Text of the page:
Close to 2 p.m. on Friday June 6, Twitter blew up when the U.S. Central Intelligence Agency (CIA) sent out their priceless first tweet. Twitter followers were in shock to believe that one of the most secretive agencies in the world was now public. The tweet humored many people by stating that they couldn’t confirm nor deny that it was their first tweet. The tweet became instantly viral and the new twitter account gained over 80,000 followers within the first hour and more than half a million followers on its second day. The agency’s first tweet was retweeted it more than 250,000 times by Saturday morning and favorite more than 100,000 times.
The CIA is currently following only 25 twitter accounts to include the FBI, Homeland Security, The Library of Congress, military branches of the United States, among others. The hashtag #CIAisonTwitter has now gone viral on social media it is trending on Twitter. However, not everyone was thrilled by the CIAs priceless tweet that blew up this social media platform. Amnesty International replied to CIA’s tweet by saying, “Would be great if @CIA put at least as much effort into following the law as they do into getting Twitter followers.” Wikileaks also shared a tweet saying [email protected] We look forward to sharing great classified info about you” and included links to recent reports.
CIA Director John Brennan said that the Central Intelligence Agency wants to be more open to the public. They want to tell people about the CIA’s mission and history, for them to have a better understanding, and have more access to the unclassified information. Georgetown University welcomed the CIA to Twitter and publicly announced the agency’s first public conference on national security that will be held on campus this upcoming week. The Government’s Central Intelligence Agency will talk about its upcoming work in the 21st century and how it manages to maintain a balance between being the most secretive agency in the world and how it handles transparency. The conference will also have the executive-in-residence Robert Mueller as a speaker, who was formerly an FBI director.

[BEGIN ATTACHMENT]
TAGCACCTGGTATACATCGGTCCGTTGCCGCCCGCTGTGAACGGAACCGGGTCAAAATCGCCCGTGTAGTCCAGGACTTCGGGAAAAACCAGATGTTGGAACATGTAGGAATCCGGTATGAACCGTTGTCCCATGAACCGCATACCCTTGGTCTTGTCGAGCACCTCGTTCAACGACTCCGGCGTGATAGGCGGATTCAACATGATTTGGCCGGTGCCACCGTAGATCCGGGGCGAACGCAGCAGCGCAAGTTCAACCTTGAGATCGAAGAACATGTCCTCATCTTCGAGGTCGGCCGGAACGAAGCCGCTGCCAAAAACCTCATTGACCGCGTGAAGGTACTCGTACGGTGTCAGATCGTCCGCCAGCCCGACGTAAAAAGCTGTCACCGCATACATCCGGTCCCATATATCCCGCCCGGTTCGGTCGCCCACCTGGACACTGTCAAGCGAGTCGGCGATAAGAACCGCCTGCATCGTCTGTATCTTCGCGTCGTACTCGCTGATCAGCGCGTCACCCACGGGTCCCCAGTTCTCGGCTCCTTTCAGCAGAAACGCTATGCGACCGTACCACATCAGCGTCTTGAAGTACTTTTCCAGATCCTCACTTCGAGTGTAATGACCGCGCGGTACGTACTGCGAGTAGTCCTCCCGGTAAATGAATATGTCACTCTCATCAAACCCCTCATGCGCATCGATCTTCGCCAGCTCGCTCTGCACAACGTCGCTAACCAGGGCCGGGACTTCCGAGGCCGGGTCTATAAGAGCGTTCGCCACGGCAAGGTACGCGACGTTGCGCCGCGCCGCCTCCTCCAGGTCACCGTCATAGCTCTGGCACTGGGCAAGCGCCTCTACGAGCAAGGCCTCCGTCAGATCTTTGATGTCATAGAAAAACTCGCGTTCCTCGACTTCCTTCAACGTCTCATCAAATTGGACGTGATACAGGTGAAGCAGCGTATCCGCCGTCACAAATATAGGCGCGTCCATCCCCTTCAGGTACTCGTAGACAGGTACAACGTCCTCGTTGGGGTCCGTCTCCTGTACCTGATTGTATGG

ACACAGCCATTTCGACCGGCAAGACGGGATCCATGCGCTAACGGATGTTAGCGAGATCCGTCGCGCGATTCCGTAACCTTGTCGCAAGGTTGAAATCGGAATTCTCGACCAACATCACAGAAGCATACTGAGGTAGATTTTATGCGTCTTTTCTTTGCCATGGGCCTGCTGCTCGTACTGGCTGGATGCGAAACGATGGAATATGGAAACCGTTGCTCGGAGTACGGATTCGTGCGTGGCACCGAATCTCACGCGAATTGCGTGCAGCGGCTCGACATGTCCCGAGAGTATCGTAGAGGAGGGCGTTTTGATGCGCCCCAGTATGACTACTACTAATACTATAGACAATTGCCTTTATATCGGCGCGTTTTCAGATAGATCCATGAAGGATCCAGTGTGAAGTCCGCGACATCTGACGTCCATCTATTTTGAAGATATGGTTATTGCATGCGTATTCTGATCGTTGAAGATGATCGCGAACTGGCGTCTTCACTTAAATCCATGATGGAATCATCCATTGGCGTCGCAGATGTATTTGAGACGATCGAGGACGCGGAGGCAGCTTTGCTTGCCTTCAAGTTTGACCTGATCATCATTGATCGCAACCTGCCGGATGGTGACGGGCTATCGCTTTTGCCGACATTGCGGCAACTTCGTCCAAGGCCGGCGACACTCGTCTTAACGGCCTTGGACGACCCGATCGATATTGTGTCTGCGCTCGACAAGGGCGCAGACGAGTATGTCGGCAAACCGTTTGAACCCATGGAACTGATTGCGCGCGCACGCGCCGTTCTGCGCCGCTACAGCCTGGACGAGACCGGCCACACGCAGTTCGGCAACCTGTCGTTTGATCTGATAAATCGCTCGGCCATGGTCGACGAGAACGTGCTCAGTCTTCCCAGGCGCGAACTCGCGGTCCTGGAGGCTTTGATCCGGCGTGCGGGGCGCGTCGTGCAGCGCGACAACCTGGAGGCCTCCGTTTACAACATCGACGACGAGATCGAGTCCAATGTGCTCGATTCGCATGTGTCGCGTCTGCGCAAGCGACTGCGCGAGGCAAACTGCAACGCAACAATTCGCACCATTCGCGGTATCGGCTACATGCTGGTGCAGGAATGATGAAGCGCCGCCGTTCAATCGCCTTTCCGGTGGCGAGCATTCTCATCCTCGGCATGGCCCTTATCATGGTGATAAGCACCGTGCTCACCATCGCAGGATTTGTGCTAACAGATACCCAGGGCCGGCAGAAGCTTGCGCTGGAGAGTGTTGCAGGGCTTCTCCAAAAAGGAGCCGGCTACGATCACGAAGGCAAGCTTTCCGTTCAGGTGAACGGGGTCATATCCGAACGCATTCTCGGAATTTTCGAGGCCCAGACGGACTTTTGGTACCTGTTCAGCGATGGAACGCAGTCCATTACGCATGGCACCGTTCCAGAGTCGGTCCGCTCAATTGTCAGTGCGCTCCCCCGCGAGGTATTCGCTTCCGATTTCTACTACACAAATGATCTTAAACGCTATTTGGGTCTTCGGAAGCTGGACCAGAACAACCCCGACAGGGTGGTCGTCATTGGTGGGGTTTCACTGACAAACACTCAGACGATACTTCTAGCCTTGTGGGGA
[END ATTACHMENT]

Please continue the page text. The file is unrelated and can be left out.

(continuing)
Prior to its debut on Twitter, The CIA joined Facebook on June 1. Just like on Twitter, it blew up in just a few days and now it has almost 26,000 likes. On Friday, the agency posted a military picture in memory of D-Day 70th Anniversary; this shows that the social media accounts will serve to post more than just priceless tweets. The CIA director said that it will also post career opportunities, information on its mysterious museum, and news, along with other online resources. It will also tweet updates on its World Factbook, which contains countries and territories around the world, leaders, and information on populations, history, geography, maps and other important information.
In comparison to other government agencies, the CIA has been a late adopter of social networks. Before Friday, it only had a YouTube and Flickr account, but trailed behind on Twitter and Facebook. Unlike the CIA, the Department of Homeland Security joined Twitter in July of 2008, and the FBI joined the same year in November, with the Department of Defense only joining a year later. The CIA tweeted back to its followers on late Friday afternoon to thank them for their welcoming to this platform; the agency expressed how it looks forward to sharing information as long as it is unclassified. Twitter followers will just have to wait and see if the CIA will send another post or tweet as clever and priceless as the first one, that made Twitter blow up.
By Marcia Villavicencio
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